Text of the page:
So now we can appreciate another reason why the Reynolds number is important. Viscous effects can never be neglected (i.e. the energy dissipated is appreciable) in low Reynolds number situations: in thick liquids (h large), or in small slow flow systems. On the other hand viscous effects will not be important in thin liquids or in large, fast flow systems. (However in these latter systems remember that turbulence is always possible, and energy can be lost through that means.)


In general then, flow patterns will be different in systems with low and with high Reynolds numbers. In particular, in very low Reynolds number systems, the flow is perfectly reversible since no turbulent effects can occur anywhere.



        The method of swimming is quite different for

Fishes (R ~ 10,000) and spermatozoa (R ~ 0.0001).


        Modes of boat propulsion which work in thin liquids (water) will not work in thick liquids (glycerine).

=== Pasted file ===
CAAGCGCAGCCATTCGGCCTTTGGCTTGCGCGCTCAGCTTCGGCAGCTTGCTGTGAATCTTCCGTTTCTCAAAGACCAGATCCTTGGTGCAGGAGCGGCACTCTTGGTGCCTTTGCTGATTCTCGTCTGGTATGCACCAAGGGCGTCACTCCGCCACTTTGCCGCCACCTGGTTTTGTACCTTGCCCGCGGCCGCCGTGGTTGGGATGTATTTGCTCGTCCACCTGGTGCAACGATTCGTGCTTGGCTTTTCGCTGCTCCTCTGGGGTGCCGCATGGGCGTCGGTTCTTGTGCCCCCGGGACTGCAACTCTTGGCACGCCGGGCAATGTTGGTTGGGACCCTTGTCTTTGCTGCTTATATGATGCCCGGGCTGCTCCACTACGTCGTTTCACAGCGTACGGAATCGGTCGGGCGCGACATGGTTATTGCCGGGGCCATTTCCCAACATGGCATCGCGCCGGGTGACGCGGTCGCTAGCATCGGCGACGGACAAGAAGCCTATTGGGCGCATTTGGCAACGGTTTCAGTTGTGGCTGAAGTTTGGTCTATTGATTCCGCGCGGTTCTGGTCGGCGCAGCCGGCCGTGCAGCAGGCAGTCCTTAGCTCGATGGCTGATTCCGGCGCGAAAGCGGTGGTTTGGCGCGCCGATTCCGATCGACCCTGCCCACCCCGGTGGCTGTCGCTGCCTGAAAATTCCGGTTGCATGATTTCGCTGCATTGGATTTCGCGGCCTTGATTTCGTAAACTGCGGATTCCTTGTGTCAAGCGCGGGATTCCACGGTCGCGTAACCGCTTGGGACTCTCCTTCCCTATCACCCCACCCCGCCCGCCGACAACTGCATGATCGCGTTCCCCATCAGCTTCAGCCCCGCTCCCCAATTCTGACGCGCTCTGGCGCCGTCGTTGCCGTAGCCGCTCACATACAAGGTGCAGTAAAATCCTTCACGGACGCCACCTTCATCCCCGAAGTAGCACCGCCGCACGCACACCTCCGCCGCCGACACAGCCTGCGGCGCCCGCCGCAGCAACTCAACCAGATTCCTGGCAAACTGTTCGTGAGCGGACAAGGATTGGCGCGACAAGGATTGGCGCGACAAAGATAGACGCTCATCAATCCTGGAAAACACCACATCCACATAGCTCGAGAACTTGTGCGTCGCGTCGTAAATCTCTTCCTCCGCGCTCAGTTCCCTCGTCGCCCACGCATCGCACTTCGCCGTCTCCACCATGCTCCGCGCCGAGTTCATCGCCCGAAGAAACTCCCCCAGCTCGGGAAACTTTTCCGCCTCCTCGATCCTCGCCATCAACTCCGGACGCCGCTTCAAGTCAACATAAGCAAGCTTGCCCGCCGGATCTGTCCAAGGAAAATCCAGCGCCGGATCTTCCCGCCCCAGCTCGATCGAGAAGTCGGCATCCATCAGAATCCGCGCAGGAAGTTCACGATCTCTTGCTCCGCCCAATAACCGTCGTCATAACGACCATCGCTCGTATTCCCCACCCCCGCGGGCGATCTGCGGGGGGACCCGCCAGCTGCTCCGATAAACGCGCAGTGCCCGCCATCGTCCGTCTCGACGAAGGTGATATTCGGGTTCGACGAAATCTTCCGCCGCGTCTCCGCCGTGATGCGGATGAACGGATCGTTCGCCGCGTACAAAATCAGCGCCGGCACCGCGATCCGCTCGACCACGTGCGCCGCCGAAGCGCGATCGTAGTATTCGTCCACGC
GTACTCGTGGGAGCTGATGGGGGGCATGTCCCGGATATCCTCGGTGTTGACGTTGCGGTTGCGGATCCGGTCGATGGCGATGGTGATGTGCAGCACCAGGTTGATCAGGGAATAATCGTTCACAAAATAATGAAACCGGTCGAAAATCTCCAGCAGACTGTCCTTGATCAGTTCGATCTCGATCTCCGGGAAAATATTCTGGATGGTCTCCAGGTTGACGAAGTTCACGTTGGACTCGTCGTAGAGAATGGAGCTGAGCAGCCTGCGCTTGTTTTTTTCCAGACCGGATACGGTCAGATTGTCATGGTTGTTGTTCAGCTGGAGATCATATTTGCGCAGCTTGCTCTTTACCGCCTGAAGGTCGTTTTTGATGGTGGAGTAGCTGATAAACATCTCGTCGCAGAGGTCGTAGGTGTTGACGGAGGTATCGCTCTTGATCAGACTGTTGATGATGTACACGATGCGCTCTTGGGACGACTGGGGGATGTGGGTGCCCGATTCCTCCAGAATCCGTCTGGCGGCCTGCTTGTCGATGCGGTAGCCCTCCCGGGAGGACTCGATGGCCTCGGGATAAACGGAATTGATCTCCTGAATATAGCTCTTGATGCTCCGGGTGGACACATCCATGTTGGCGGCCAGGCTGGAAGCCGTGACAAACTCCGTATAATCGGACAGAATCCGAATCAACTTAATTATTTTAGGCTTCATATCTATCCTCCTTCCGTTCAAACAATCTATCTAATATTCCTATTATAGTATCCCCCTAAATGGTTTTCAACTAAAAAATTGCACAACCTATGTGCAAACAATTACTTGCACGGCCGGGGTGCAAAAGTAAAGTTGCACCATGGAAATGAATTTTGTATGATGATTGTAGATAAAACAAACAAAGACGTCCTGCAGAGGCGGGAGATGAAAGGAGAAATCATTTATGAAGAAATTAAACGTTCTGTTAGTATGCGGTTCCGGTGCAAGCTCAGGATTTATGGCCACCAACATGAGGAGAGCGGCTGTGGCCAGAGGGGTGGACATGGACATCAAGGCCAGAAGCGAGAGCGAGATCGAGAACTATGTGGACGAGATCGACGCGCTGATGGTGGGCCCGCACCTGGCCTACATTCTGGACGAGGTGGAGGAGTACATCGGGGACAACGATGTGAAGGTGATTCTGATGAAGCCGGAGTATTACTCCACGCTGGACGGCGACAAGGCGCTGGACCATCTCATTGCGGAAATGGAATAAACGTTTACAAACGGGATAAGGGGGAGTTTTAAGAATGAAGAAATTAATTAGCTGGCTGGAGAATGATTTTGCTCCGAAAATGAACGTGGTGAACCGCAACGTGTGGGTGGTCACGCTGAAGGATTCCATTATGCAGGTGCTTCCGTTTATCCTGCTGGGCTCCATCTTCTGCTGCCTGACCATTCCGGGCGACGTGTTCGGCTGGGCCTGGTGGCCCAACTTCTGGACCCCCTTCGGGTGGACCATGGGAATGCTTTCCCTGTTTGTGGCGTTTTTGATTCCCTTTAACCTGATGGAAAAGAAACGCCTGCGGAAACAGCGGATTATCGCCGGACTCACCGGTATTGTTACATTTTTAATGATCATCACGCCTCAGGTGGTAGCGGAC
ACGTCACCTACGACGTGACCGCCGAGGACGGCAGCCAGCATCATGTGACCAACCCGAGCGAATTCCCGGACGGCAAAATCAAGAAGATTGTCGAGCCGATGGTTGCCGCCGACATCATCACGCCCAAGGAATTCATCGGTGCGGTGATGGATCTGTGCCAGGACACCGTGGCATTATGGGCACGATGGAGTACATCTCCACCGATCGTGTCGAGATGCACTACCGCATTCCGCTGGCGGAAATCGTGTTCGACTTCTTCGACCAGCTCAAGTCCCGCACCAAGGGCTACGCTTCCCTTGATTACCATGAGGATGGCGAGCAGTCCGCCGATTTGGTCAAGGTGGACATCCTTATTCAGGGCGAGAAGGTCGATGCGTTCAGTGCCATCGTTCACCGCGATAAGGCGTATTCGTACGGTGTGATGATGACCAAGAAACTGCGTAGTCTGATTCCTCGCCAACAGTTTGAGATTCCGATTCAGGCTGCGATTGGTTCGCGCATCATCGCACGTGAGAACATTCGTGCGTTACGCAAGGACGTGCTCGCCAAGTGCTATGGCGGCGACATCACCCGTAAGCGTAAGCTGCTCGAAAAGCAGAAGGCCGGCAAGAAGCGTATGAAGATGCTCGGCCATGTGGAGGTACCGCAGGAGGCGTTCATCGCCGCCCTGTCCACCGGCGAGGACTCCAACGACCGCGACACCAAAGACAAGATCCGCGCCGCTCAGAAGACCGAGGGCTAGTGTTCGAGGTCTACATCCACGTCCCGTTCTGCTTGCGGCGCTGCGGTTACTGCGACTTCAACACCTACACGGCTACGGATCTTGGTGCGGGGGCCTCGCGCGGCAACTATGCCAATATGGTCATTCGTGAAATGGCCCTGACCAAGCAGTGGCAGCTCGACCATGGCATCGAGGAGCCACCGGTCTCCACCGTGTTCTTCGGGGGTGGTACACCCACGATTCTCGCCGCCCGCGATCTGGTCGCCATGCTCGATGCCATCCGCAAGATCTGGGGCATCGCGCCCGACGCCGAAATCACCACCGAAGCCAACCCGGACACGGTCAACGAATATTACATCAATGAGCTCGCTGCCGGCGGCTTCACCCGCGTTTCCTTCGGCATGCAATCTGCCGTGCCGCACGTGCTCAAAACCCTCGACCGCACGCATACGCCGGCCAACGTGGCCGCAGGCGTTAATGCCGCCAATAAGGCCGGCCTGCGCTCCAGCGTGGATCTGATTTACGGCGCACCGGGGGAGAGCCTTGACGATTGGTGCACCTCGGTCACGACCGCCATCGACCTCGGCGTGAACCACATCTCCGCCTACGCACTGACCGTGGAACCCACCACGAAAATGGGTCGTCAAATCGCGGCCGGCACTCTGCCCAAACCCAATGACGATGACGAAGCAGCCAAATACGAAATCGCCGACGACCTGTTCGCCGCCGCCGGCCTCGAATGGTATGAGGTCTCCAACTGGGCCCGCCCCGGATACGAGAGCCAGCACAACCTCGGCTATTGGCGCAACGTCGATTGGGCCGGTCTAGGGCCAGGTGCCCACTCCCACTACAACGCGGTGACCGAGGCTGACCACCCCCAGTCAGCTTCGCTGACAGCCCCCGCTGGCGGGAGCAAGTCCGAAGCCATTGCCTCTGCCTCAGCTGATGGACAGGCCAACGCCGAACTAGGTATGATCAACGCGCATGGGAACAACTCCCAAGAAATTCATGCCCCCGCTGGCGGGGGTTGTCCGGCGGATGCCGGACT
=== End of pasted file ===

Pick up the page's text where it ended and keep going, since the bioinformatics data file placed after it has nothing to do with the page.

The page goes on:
It is possible to stir glycerine up, and then unstir it completely. You cannot do this with water.


        If you were designing a circulatory system for the human body, where a prime requirement is that as little energy as possible should be dissipated, in order not to require the heart to pump any harder than absolutely necessary, what Reynolds number would you aim for? Compare this with the Reynolds number for blood, which is somewhere between 1000 and 2000.



Home activity


Turn on a water tap such that the flow is smooth and glassy. This is streamline flow. Increase the flow rate and observe as the flow becomes turbulent, rough and ropey. See if you can identify a flow where water leaves the tap in streamline flow but transits to turbulent flow before hitting the sink.